It is best to descend by the almost perpendicular staircase called La Scarpellata, but the steps are very rugged and of course can only be traversed on foot. There is a pleasant ride ^through meadows from S. Francesco, ascending afterwards by the olive-woods, and coming up to Tivoli by the Madonna del Quintiliolo. We leave a little to the right the low isolated hills called Monies Corniculani (which may be made the object of a separate excursion from Tivoli). Their southern height is occupied by the village of Monticelli, , the next by Colic Cest, the northern by S. Angelo in Cappoccio. All the villages are ruinous, but contain many picturesque bits. S. Angelo is supposed to occupy the site of Corniculum, which was burnt by Tarquin. The widow of its slain chieftain, Ocrisia, was taken, after the siege, to Rome, where she was delivered of a boy, who was educated in the house of Tarquin, and became King Servius Tullius. Some ancient walls of Cyclopean masonry remain : the interstices between the large stones are filled in with smaller ones.



(Vdletri is a station on the Naples line of railway, one hour and 20 minutes from Rome. The Locanda del Gallo is a comfortable and reasonable hotel. The vetturino Roberto Tasselli, 116 Strada Vittorio Emmanuele, is an honest man, and lets out capital carriages for excursions. A carriage for the day to Cora costs 25 francs, to Ninfa 22 francs, but the price must be settled beforehand.)

ELLETRI is in many respects a much better centre

V for excursions than Albano, being situated on the railway itself, so that tourists are saved the long drive down to the station, which makes excursions from the latter town so fatiguing. Its streets are wide and clean, and the air healthy and invigorating. Like Albano, it has no costumes of its own, but on festas the people flock in from the neighbouring villages, and enliven it with their white panni and brilliant red and blue bodices. Of the old Volscian city of Velitrae, which once occupied this site and which was so long at war with Rome, there are many scattered traces, and vestiges may be discovered of the vallum and fosse with which the place was surrounded by Coriolanus. But the inhabitants of the Volscian city were removed to Rome, where they became the forefathers of the Trasteverini, and though in imperial times the place had again a certain importance, and though Augustus himself is declared by the PALAZZO LANCELLOTTI.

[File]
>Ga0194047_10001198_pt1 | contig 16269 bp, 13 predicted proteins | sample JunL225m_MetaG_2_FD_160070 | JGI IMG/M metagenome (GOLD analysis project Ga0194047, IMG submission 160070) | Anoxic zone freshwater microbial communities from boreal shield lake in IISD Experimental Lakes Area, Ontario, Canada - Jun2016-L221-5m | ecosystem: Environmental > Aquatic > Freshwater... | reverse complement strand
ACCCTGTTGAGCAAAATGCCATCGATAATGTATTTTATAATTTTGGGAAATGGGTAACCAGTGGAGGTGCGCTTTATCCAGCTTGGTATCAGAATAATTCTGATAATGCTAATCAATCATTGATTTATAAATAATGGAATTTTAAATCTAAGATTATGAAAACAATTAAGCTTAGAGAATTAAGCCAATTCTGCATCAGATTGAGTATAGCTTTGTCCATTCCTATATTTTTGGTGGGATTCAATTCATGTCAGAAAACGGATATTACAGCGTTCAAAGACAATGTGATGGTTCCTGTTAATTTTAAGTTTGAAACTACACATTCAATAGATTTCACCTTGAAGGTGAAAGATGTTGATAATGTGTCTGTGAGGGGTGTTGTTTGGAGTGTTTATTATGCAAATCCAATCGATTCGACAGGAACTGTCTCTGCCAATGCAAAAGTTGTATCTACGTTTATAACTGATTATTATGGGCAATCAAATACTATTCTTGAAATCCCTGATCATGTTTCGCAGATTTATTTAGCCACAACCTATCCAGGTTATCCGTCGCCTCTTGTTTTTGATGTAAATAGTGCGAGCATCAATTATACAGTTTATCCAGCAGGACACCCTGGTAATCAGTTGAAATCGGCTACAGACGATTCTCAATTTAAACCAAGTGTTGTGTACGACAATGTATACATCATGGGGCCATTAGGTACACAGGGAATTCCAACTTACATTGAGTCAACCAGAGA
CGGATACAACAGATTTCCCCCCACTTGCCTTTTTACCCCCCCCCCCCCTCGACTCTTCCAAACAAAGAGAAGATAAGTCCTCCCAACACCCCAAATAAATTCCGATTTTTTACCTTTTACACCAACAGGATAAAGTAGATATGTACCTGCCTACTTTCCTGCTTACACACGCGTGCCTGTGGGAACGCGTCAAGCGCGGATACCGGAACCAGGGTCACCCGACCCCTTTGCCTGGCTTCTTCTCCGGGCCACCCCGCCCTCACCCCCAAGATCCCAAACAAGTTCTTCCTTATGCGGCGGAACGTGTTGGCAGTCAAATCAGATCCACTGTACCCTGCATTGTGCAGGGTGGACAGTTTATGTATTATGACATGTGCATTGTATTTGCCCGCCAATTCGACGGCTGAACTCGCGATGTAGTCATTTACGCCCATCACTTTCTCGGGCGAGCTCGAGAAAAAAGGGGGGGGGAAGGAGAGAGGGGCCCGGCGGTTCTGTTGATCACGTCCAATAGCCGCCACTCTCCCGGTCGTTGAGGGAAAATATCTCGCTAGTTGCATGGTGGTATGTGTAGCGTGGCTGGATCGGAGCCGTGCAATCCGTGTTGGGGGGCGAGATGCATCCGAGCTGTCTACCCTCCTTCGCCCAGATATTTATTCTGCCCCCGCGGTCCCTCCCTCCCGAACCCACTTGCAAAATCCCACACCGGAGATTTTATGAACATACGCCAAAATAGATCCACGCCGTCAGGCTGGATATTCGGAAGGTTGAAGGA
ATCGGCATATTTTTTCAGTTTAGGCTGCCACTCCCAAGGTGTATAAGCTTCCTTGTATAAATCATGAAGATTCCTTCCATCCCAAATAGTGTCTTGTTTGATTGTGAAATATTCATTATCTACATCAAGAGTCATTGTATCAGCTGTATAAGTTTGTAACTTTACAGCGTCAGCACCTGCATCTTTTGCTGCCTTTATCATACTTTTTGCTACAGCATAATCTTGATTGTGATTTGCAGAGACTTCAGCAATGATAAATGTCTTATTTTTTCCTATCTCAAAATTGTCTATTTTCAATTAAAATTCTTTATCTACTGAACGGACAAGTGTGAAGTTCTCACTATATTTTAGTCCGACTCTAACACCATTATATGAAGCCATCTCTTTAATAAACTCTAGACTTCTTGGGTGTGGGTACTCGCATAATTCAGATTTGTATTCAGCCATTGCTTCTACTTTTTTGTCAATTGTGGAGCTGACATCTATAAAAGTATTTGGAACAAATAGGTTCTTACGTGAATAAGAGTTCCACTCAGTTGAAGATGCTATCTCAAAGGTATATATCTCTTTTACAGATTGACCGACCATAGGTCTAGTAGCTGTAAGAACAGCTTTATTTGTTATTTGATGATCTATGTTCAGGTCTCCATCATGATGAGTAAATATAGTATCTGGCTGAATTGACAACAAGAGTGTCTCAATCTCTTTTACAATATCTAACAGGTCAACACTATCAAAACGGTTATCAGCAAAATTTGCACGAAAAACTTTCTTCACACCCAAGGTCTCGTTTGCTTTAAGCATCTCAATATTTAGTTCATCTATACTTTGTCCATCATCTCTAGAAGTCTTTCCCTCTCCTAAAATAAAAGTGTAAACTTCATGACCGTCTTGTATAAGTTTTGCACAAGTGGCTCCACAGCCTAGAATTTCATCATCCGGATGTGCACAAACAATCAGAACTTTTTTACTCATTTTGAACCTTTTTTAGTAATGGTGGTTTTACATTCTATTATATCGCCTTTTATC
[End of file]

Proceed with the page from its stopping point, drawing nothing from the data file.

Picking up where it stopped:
natives to have been born there (in contradiction to the account of Suetonius, who expressly states that he was born at Rome, at the sign of the Ox-heads, in the Palatium), the principal existing remains are all mediaeval.

From the station a gradual ascent leads into the town, fringed with trees, and with beautiful views of the Volscian range, over the hill-side slopes so rich in the vines which produce the famous wine of Velletri. The extraordinary folly which has affected almost every town in Italy since the change of government, has changed all the old historical appellations of the streets to the meaningless "Corso Cavour, Via Vittorio Emmanuele, Via Garibaldi," &c. One whole side of the principal square is occupied by the facade of the Palazzo Lancellotti, built by Martino Longhi. The exterior gives no idea of the extreme beauty of the interior, which is one of the most remarkable in Italy. On the first floor is an open gallery of immense length, the arcades divided by pillars richly decorated with caryatides. A marble staircase, with open loggias on every landing, ascends to the top of the palace, whence there is a glorious view, and beneath are beautiful gardens extending to the open country. Near the top of the staircase is a very fine statue of Minerva Pudicitia (with its own head, that at the Vatican being an addition) found at Velletri. The palace is now inhabited by Prince Gianetti, who kindly allows it to be shown to strangers, and it is well worth visiting.

Opposite the palace rises the beautiful tall detached campanile of Santa Maria in Trivio, raised to commemorate the deliverance of the city from the plague in 1348, whilst it was being besieged by Nicola Gaetani, Lord of Fondi. Other old palaces of impoverished nobles abound in the